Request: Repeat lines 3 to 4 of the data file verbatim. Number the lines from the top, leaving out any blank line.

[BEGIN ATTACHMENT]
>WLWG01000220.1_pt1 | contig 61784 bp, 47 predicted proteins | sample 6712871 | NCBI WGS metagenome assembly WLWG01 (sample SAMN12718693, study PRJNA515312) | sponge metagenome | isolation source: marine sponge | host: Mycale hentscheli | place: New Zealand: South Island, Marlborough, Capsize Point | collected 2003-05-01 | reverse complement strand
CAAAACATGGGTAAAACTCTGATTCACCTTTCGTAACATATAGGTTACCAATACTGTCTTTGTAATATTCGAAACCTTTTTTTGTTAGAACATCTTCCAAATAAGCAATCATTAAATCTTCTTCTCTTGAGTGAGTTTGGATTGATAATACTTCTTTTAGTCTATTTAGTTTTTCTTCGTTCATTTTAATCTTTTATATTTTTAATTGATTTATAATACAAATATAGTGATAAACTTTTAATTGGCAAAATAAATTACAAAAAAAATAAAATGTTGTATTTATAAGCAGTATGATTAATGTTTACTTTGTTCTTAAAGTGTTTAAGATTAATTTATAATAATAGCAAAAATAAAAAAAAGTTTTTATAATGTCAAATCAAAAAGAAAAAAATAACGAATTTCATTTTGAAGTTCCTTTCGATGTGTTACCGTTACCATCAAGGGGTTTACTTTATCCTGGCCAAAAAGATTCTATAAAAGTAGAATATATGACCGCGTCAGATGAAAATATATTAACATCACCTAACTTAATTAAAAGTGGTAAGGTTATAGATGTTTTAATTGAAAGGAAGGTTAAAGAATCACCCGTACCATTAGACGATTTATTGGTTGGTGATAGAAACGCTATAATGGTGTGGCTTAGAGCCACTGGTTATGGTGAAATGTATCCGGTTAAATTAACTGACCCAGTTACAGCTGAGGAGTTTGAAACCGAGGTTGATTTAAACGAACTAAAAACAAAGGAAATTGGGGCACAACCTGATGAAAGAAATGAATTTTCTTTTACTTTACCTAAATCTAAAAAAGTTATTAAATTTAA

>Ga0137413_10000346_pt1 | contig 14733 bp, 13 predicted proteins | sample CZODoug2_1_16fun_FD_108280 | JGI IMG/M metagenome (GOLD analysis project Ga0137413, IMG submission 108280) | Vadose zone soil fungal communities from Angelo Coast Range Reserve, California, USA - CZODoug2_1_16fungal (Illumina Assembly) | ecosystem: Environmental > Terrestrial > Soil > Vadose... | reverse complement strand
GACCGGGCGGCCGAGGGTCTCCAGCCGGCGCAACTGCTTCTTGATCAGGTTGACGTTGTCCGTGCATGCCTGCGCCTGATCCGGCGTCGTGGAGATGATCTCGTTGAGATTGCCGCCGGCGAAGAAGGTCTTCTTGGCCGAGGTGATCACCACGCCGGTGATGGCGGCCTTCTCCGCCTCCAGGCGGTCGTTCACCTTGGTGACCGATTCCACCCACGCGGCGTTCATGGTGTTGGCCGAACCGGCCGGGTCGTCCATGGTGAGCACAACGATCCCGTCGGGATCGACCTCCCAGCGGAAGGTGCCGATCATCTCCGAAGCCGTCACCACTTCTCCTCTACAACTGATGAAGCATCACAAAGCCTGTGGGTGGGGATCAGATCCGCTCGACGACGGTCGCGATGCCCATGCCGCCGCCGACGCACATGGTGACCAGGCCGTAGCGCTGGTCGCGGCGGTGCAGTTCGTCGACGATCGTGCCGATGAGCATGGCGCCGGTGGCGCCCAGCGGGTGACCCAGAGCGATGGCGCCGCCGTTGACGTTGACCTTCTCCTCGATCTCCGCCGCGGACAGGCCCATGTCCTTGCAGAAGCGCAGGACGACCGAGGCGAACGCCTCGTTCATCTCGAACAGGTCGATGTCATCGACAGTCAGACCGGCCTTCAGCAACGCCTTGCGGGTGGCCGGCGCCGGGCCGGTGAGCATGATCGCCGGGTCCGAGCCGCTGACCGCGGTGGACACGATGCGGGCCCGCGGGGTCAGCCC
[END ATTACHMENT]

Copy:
>Ga0137413_10000346_pt1 | contig 14733 bp, 13 predicted proteins | sample CZODoug2_1_16fun_FD_108280 | JGI IMG/M metagenome (GOLD analysis project Ga0137413, IMG submission 108280) | Vadose zone soil fungal communities from Angelo Coast Range Reserve, California, USA - CZODoug2_1_16fungal (Illumina Assembly) | ecosystem: Environmental > Terrestrial > Soil > Vadose... | reverse complement strand
GACCGGGCGGCCGAGGGTCTCCAGCCGGCGCAACTGCTTCTTGATCAGGTTGACGTTGTCCGTGCATGCCTGCGCCTGATCCGGCGTCGTGGAGATGATCTCGTTGAGATTGCCGCCGGCGAAGAAGGTCTTCTTGGCCGAGGTGATCACCACGCCGGTGATGGCGGCCTTCTCCGCCTCCAGGCGGTCGTTCACCTTGGTGACCGATTCCACCCACGCGGCGTTCATGGTGTTGGCCGAACCGGCCGGGTCGTCCATGGTGAGCACAACGATCCCGTCGGGATCGACCTCCCAGCGGAAGGTGCCGATCATCTCCGAAGCCGTCACCACTTCTCCTCTACAACTGATGAAGCATCACAAAGCCTGTGGGTGGGGATCAGATCCGCTCGACGACGGTCGCGATGCCCATGCCGCCGCCGACGCACATGGTGACCAGGCCGTAGCGCTGGTCGCGGCGGTGCAGTTCGTCGACGATCGTGCCGATGAGCATGGCGCCGGTGGCGCCCAGCGGGTGACCCAGAGCGATGGCGCCGCCGTTGACGTTGACCTTCTCCTCGATCTCCGCCGCGGACAGGCCCATGTCCTTGCAGAAGCGCAGGACGACCGAGGCGAACGCCTCGTTCATCTCGAACAGGTCGATGTCATCGACAGTCAGACCGGCCTTCAGCAACGCCTTGCGGGTGGCCGGCGCCGGGCCGGTGAGCATGATCGCCGGGTCCGAGCCGCTGACCGCGGTGGACACGATGCGGGCCCGCGGGGTCAGCCC